May 1st 1965 was one of the greatest days in the history of Liverpool Football Club; the day we won the FA Cup for the first time.

For anyone, winning the FA Cup in those days was a really big thing, bigger even than winning the League. After all we had won the League eight times but in seventy-three years of trying we had never claimed the Holy Grail. Evertonians used to skit us by saying that if we ever won the Cup the Liverbirds would fly off the Liver Buildings

There was never any chance of me going to Wembley, even if I could have got a ticket. For one thing, neither my parents nor me would have been able to afford it and also as I was only eleven years of age I was considered too young to be making such a trip. So watching it on the goggle box it was going to have to be.

Came the big day and the streets everywhere in Liverpool were bedecked in red and white. The pavements were painted; bunting was stretched between houses on opposite sided of the road, and even the exteriors of houses were completely re-painted for the occasion.

The media as usual had wanted the two “glamour” teams, Chelsea and Manchester United in the final; no change there then. They were determined to cry down the final and they duly did. It was described by them as the worst final ever; it wasn’t a great game, but it wasn’t that bad.

In those days each club was allocated just sixteen thousands tickets each. We had an average attendance of forty thousand and Leeds about thirty thousand, so you can imagine what the scramble for tickets was like. However, on the day, Scousers seemed to take over Wembley and the stadium was a sea of red and white, although you couldn’t tell that on our black and white telly!

The Queen was there to present the Cup and as she was wearing a red coat became an immediate favourite with our fans. She was said not to be best pleased though when we started singing, “Ee-aye-addio the Queen’s wearing red.” That might have something to do with the fact that she’s never attended an FA Cup Final since.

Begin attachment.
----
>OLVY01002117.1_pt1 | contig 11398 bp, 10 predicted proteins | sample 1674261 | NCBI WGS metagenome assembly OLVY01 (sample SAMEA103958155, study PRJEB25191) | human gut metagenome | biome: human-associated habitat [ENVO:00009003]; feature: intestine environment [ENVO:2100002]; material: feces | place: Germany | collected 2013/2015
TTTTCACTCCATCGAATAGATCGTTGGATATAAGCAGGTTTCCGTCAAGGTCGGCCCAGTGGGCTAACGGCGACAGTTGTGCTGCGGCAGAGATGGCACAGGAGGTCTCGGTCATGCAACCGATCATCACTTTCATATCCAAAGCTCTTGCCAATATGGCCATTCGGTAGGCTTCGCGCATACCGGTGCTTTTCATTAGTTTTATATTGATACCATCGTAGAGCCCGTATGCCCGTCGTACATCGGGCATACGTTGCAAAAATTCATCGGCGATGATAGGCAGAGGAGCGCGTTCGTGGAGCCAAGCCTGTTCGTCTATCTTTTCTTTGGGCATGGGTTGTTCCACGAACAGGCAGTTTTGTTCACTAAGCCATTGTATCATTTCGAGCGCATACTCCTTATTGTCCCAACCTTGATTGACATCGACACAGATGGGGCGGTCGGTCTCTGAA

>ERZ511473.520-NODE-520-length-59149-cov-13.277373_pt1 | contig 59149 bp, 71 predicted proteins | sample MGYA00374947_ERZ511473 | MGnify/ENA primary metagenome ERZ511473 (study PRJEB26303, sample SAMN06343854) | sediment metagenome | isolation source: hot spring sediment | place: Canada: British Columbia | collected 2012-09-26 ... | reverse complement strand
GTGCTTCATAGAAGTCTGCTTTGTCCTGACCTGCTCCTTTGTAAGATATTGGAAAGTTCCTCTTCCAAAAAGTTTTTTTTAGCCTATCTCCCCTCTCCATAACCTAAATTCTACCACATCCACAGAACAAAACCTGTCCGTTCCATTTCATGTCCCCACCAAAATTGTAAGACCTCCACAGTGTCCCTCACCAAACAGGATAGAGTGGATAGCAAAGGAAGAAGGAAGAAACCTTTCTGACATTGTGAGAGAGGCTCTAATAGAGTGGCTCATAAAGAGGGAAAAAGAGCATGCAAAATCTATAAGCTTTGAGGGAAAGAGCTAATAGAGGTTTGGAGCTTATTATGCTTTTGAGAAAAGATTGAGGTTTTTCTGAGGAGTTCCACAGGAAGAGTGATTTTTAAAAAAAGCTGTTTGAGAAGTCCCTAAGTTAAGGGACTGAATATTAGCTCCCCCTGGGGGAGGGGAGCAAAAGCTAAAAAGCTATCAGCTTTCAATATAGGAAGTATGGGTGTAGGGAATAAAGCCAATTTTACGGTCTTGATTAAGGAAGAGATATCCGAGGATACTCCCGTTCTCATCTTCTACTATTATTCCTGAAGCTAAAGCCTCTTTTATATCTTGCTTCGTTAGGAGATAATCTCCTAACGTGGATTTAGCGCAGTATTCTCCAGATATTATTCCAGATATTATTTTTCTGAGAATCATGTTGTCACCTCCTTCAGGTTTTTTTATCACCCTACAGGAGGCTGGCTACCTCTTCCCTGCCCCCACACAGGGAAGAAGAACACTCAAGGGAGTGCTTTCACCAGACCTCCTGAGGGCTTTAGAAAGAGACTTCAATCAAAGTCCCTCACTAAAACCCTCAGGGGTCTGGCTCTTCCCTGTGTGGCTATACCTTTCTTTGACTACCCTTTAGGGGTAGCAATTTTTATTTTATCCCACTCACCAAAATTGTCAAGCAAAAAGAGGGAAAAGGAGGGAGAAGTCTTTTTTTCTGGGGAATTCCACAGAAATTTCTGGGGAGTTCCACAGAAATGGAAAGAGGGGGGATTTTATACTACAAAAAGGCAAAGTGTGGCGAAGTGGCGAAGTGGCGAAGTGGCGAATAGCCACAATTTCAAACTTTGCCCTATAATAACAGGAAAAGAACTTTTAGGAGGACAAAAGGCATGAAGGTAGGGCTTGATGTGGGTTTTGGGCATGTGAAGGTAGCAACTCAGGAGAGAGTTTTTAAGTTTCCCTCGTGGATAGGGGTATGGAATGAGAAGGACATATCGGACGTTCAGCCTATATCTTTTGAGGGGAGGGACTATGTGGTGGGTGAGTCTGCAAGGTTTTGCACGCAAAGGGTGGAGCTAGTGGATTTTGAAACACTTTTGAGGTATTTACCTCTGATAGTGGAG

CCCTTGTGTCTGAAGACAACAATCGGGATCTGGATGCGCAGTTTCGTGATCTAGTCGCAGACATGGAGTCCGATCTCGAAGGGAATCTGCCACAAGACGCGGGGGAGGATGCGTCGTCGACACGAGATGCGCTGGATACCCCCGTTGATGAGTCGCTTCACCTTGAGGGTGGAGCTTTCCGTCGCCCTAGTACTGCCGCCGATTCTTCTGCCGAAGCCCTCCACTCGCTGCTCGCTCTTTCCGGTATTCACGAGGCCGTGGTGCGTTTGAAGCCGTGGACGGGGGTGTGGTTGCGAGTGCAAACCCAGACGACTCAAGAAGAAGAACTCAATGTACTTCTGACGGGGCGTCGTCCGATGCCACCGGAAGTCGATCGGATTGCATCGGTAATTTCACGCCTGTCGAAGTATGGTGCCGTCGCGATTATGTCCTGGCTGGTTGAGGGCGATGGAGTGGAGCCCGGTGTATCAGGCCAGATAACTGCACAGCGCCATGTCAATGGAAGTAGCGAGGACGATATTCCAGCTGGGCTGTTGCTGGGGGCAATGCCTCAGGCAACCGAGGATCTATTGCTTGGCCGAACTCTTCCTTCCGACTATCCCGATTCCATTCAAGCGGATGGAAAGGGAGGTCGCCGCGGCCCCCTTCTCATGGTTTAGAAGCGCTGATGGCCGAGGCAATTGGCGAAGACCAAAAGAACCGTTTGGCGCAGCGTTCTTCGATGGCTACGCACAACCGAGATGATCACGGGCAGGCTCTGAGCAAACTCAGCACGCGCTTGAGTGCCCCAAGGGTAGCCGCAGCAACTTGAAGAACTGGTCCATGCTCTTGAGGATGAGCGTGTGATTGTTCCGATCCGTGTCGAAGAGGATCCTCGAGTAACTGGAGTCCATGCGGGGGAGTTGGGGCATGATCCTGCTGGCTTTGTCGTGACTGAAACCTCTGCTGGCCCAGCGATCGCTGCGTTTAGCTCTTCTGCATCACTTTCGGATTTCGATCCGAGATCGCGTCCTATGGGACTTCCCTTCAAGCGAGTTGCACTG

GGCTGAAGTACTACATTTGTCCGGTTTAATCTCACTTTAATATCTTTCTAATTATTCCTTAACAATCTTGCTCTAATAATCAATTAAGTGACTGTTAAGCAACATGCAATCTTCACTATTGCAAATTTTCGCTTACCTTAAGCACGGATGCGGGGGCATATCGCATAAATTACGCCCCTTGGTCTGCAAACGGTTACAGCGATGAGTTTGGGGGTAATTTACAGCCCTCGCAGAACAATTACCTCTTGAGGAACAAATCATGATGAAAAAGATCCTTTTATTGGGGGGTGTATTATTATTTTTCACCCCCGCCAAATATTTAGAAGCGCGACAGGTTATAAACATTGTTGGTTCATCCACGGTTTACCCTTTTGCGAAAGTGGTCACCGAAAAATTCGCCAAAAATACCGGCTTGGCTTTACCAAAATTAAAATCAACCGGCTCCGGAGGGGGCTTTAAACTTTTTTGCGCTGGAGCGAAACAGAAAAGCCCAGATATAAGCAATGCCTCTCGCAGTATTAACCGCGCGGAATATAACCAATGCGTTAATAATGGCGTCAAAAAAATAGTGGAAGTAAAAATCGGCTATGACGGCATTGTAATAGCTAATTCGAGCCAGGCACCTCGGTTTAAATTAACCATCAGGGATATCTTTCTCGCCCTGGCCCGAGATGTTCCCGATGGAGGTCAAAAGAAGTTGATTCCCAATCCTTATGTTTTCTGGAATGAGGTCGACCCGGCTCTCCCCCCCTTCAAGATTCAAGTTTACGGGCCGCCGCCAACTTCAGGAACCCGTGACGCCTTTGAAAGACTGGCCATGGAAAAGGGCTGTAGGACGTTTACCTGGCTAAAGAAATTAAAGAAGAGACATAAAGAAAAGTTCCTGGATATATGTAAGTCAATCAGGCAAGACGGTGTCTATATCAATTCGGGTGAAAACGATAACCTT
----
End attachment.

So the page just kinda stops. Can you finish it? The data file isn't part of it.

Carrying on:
Gerry Byrne had, it later transpired, broken his collarbone in the second minute of the game. This was in the days before substitutes, so Gerry (crunch, crunch) bravely played on for the best part of two hours. Can you imagine that happening now? If they break a bootlace now they want to come off.

It was brave Gerry’s cross which was headed into the net by Roger Hunt in the third minute of extra time. The scenes of pandemonium at Wembley were as nothing compared to what was going on in the Etherington household! My Dad was throwing me round the room like a rag doll, my Mam was jumping all over the place and my two- year old sister Collette was running around screaming and obviously wondering why everybody had suddenly turned into lunatics! Things calmed down eight minutes later when Billy Bremner, in my opinion one of the greatest midfielders ever, scored the equaliser. However, normal service was resumed nine minutes from time when Ian Callaghan’s right-wing cross was met by a thumping diving header from Ian St. John to give Gary Sprake in the Leeds goal no chance.

So, we’d won the Cup for the first time and how we all celebrated! The streets were choc-a-block with people singing and dancing. Parties were going on everywhere and Mam and Dad went out to the Corry, coming home at midnight very drunk indeed!

A song of the time said it was Leeds United’s Labour Day and it certainly was! The next day an estimated quarter of a million people turned out to welcome our victorious lads home: Tommy Lawrence, Chris Lawler, Gerry Byrne, Geoff Strong, Ron Yeats, Willie Stevenson, Ian Callaghan, Roger Hunt, Ian St. John, Tommy Smith and Peter Thompson, they were heroes, every one of them.

By Peter Etherington